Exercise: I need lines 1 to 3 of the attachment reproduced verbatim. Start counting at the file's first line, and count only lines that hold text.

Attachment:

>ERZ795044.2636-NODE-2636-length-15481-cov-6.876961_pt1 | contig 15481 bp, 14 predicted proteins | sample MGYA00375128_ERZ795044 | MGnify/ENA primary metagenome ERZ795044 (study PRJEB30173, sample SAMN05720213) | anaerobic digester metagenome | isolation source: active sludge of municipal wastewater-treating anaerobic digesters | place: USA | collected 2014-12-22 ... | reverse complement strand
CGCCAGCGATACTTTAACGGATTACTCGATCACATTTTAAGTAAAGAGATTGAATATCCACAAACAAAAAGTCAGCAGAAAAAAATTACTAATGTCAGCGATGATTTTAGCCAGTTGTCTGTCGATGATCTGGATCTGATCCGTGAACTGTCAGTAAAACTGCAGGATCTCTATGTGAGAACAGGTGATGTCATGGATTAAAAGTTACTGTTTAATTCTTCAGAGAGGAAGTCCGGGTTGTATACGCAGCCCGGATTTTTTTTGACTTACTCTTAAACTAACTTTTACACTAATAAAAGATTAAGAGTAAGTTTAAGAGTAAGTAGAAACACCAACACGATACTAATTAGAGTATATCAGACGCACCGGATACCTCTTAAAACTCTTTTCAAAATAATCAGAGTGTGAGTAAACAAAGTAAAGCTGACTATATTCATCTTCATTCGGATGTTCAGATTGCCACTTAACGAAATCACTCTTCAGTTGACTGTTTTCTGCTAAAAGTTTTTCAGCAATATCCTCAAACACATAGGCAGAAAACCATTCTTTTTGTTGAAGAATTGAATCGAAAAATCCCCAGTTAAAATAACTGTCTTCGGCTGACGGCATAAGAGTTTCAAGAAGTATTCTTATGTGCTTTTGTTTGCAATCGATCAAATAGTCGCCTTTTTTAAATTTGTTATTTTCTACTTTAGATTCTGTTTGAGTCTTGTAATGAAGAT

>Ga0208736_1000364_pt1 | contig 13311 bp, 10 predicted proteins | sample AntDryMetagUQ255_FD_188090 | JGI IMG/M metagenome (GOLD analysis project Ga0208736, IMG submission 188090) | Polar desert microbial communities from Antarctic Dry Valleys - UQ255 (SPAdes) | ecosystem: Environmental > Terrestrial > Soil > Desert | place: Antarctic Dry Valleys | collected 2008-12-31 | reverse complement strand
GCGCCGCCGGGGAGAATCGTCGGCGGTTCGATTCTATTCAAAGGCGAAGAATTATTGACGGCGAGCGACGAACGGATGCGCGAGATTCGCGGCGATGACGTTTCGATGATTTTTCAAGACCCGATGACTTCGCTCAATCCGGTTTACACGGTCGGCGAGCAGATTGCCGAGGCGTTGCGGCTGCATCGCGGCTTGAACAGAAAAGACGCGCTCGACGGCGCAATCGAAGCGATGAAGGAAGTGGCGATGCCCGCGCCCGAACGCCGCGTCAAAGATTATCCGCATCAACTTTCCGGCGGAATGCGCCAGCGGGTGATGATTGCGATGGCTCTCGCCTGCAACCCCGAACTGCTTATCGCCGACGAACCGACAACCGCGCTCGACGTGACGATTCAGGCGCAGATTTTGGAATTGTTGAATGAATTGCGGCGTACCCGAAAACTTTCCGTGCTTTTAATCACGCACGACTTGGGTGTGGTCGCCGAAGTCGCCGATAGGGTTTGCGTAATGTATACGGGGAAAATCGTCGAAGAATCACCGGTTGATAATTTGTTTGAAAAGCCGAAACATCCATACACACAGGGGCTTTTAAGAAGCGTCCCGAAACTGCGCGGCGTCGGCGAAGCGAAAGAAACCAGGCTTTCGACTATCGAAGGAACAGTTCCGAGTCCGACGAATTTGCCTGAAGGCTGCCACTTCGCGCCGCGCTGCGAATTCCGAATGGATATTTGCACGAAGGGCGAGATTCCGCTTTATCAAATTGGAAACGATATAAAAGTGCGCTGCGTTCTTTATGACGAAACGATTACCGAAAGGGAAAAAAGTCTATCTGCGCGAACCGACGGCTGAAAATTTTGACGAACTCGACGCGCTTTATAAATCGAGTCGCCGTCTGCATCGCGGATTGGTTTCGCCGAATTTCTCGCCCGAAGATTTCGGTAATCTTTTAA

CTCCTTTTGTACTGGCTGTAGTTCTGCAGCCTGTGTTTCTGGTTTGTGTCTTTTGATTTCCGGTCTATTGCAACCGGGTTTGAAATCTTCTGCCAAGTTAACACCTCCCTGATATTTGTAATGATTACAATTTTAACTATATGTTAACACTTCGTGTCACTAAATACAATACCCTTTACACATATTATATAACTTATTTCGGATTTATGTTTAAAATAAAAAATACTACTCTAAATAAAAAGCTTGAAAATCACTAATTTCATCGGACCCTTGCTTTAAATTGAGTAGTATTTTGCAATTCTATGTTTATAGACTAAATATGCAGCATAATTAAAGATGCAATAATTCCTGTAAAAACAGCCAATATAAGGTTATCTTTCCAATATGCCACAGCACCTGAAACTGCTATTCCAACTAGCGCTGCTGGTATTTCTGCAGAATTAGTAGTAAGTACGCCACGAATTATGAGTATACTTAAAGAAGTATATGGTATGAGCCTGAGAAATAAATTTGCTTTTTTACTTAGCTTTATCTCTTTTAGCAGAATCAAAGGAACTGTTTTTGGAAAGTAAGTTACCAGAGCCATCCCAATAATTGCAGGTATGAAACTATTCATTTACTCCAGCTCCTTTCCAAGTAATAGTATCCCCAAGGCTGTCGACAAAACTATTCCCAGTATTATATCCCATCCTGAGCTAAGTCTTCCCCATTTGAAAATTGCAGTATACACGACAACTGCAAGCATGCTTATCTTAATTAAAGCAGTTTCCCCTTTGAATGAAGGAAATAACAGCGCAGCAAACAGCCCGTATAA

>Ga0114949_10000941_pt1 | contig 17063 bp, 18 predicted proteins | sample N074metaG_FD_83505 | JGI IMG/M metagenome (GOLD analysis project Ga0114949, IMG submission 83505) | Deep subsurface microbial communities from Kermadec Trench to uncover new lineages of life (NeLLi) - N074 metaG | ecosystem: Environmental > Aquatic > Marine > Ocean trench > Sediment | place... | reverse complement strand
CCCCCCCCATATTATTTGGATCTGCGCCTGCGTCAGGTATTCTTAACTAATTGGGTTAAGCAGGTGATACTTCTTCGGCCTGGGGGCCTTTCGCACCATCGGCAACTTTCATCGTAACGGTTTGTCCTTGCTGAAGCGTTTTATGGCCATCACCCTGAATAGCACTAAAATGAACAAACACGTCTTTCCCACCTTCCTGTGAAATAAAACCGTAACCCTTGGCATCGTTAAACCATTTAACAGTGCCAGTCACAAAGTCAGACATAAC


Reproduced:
>ERZ795044.2636-NODE-2636-length-15481-cov-6.876961_pt1 | contig 15481 bp, 14 predicted proteins | sample MGYA00375128_ERZ795044 | MGnify/ENA primary metagenome ERZ795044 (study PRJEB30173, sample SAMN05720213) | anaerobic digester metagenome | isolation source: active sludge of municipal wastewater-treating anaerobic digesters | place: USA | collected 2014-12-22 ... | reverse complement strand
CGCCAGCGATACTTTAACGGATTACTCGATCACATTTTAAGTAAAGAGATTGAATATCCACAAACAAAAAGTCAGCAGAAAAAAATTACTAATGTCAGCGATGATTTTAGCCAGTTGTCTGTCGATGATCTGGATCTGATCCGTGAACTGTCAGTAAAACTGCAGGATCTCTATGTGAGAACAGGTGATGTCATGGATTAAAAGTTACTGTTTAATTCTTCAGAGAGGAAGTCCGGGTTGTATACGCAGCCCGGATTTTTTTTGACTTACTCTTAAACTAACTTTTACACTAATAAAAGATTAAGAGTAAGTTTAAGAGTAAGTAGAAACACCAACACGATACTAATTAGAGTATATCAGACGCACCGGATACCTCTTAAAACTCTTTTCAAAATAATCAGAGTGTGAGTAAACAAAGTAAAGCTGACTATATTCATCTTCATTCGGATGTTCAGATTGCCACTTAACGAAATCACTCTTCAGTTGACTGTTTTCTGCTAAAAGTTTTTCAGCAATATCCTCAAACACATAGGCAGAAAACCATTCTTTTTGTTGAAGAATTGAATCGAAAAATCCCCAGTTAAAATAACTGTCTTCGGCTGACGGCATAAGAGTTTCAAGAAGTATTCTTATGTGCTTTTGTTTGCAATCGATCAAATAGTCGCCTTTTTTAAATTTGTTATTTTCTACTTTAGATTCTGTTTGAGTCTTGTAATGAAGAT

>Ga0208736_1000364_pt1 | contig 13311 bp, 10 predicted proteins | sample AntDryMetagUQ255_FD_188090 | JGI IMG/M metagenome (GOLD analysis project Ga0208736, IMG submission 188090) | Polar desert microbial communities from Antarctic Dry Valleys - UQ255 (SPAdes) | ecosystem: Environmental > Terrestrial > Soil > Desert | place: Antarctic Dry Valleys | collected 2008-12-31 | reverse complement strand